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But maybe this messiness makes more sense as a construction technique if you think of Tracy Flick Can’t Win not as a novel but—as it must be tempting for many to think of it—as a first draft for adaptation. The film rights of Election were sold before the novel was even published, and the resulting movie is one of the perfect documents of the 1990s indie boom, the epitome of a brief moment when writer-directors drove the culture with sharp, dialogue-driven comedy-dramas. I wouldn’t be at all surprised to hear that this sequel, too, is already being developed for our era’s dominant storytelling mode, the limited-run streaming series. Viewed this way, the novel’s weaknesses become strengths: The loose threads become plot strands to follow in not-yet-written episodes, and the panoply of sketchily drawn characters becomes an opportunity to attract famous performers ready to put their imprint on a role. At the center remains a character who’s now suddenly relatable and also iconic: a franchise character of sorts, as recognizable as Spider-Man, ready to be portrayed once again by one of the world’s biggest stars. Tracy Flick might be abrasive or divisive or inspiring, but now, I worry, she’s also IP.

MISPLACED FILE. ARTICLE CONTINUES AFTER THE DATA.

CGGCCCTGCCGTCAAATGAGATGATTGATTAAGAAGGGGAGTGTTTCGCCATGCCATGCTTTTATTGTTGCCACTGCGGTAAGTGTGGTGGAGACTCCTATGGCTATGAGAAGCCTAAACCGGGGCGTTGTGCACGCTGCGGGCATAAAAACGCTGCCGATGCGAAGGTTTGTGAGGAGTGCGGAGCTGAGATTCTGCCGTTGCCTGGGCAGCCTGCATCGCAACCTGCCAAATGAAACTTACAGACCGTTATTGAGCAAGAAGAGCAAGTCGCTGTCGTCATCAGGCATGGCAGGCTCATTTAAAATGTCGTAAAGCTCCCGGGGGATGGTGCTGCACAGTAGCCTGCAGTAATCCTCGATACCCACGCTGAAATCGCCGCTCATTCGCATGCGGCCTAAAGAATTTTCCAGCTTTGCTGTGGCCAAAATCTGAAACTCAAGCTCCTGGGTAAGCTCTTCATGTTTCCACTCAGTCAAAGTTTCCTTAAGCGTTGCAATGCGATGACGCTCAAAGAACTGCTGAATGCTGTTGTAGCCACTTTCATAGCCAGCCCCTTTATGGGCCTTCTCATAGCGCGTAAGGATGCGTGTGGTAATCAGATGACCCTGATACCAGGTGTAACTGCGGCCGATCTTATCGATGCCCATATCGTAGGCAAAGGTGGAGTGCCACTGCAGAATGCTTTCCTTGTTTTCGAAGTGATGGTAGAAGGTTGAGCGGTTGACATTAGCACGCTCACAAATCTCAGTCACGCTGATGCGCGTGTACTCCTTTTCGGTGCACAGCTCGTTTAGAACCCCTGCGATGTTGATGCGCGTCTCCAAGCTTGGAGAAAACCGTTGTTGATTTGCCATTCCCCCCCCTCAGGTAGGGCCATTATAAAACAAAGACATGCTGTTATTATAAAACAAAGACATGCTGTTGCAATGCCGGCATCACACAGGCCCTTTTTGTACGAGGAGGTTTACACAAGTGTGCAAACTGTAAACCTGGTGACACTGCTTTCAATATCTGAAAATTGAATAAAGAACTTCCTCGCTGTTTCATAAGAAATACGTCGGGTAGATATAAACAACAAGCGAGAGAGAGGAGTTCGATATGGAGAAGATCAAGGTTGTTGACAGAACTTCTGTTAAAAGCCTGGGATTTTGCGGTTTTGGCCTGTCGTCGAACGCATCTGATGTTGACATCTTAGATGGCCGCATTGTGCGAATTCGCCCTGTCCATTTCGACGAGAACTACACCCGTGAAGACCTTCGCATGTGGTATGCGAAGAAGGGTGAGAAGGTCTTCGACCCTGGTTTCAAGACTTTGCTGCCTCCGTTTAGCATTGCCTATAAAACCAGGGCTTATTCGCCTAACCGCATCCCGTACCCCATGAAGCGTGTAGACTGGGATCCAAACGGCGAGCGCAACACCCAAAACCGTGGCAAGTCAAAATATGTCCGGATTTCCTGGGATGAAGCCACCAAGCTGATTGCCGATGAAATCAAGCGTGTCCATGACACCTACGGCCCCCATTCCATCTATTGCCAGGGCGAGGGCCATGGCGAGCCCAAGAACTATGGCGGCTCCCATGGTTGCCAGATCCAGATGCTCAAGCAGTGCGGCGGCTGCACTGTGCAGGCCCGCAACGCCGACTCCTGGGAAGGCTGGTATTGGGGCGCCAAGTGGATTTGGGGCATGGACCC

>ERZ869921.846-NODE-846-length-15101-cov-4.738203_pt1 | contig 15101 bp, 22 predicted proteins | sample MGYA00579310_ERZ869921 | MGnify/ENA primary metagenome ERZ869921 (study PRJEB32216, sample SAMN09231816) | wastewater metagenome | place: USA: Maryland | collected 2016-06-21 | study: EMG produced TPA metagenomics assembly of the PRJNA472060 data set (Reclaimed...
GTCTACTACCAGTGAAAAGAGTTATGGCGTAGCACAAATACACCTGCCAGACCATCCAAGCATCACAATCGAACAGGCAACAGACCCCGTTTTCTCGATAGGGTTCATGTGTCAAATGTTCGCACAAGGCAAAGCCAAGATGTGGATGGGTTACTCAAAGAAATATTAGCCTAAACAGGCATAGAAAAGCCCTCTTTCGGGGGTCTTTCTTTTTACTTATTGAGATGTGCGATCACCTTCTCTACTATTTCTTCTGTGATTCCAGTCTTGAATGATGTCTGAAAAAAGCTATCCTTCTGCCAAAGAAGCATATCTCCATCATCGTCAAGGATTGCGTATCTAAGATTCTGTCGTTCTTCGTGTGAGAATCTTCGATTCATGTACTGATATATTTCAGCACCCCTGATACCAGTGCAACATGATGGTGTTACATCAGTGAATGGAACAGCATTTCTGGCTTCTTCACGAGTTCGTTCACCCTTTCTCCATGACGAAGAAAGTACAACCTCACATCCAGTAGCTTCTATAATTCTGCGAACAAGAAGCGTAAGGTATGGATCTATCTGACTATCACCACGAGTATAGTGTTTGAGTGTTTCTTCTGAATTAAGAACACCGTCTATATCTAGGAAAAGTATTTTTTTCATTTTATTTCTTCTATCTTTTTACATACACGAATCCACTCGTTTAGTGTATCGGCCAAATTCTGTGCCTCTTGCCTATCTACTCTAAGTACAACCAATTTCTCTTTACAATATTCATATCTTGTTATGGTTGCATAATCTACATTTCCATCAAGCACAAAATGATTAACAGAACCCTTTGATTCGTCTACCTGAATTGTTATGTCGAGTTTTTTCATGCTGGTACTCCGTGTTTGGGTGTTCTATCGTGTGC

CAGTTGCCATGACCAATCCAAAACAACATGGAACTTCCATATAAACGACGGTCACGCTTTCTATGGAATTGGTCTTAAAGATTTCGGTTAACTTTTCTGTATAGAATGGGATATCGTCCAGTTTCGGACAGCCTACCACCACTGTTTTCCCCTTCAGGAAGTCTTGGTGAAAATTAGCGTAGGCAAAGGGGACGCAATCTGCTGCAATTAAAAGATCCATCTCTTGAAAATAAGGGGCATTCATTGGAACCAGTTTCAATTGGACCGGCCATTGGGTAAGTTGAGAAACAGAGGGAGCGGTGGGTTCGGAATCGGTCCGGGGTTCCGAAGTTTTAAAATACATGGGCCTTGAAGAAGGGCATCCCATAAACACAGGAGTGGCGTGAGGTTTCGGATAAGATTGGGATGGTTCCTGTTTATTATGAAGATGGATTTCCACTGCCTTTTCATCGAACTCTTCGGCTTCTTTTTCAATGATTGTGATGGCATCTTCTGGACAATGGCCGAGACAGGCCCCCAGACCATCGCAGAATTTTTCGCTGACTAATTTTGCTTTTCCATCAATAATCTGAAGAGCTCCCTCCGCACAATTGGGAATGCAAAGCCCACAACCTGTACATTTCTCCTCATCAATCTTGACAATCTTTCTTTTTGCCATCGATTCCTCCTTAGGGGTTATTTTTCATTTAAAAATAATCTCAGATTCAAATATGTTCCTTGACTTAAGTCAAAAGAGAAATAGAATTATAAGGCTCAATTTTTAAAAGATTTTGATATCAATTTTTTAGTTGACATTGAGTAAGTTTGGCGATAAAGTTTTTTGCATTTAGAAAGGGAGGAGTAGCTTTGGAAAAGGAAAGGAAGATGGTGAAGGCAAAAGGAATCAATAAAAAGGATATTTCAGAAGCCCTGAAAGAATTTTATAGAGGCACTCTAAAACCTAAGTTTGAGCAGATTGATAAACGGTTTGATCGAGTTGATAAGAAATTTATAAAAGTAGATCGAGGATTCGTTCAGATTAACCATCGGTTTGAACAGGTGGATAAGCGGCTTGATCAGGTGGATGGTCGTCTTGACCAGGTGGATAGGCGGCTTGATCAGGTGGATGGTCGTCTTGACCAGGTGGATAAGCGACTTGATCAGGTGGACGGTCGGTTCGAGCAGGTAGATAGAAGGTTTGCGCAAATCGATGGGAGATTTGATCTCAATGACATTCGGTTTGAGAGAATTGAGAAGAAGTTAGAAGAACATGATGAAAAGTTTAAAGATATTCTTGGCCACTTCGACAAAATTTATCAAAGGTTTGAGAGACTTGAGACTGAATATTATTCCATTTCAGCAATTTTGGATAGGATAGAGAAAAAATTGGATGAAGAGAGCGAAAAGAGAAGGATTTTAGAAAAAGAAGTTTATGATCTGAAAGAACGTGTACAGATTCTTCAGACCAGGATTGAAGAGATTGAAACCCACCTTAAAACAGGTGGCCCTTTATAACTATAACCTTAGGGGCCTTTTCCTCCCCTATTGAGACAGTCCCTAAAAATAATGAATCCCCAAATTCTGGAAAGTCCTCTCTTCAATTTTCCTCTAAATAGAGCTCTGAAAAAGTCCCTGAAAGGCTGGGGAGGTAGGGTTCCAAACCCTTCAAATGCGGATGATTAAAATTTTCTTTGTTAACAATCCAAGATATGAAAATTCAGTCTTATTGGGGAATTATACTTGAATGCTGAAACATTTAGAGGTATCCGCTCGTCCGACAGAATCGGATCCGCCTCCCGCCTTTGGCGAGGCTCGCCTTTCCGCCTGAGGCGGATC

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Still, in the book’s best moments, she isn’t just that. No longer the irresistible force of Election—“110 pounds of the rawest, nakedest ambition I’d ever come into contact with,” in Mr. M’s memorable telling—she’s now a hesitant mom and a dogged administrator, wondering, like so many of us, if it is worth doing the right thing. Perrotta isn’t overly kind to Tracy Flick in the new novel, in that he puts her through the same Perrottian wringer that so many of his frustrated, middle-aged characters must endure. (He’s kinder to her than he is to Mr. M, who, deservedly, gets barely any mention in this novel at all.) But maybe the greatest gift you can give Tracy Flick, and those who identify with her struggles, is to demythologize her, to transform her from an archetype to a person—not a reduction but a kind of clarification. And even now, Tracy Flick the person still shows a spark of her old fire. When a smart junior at Green Meadow loses her race for student body president to a popular kid, Tracy hugs her and whispers in her ear: “You’re better than they are. Don’t ever forget that.”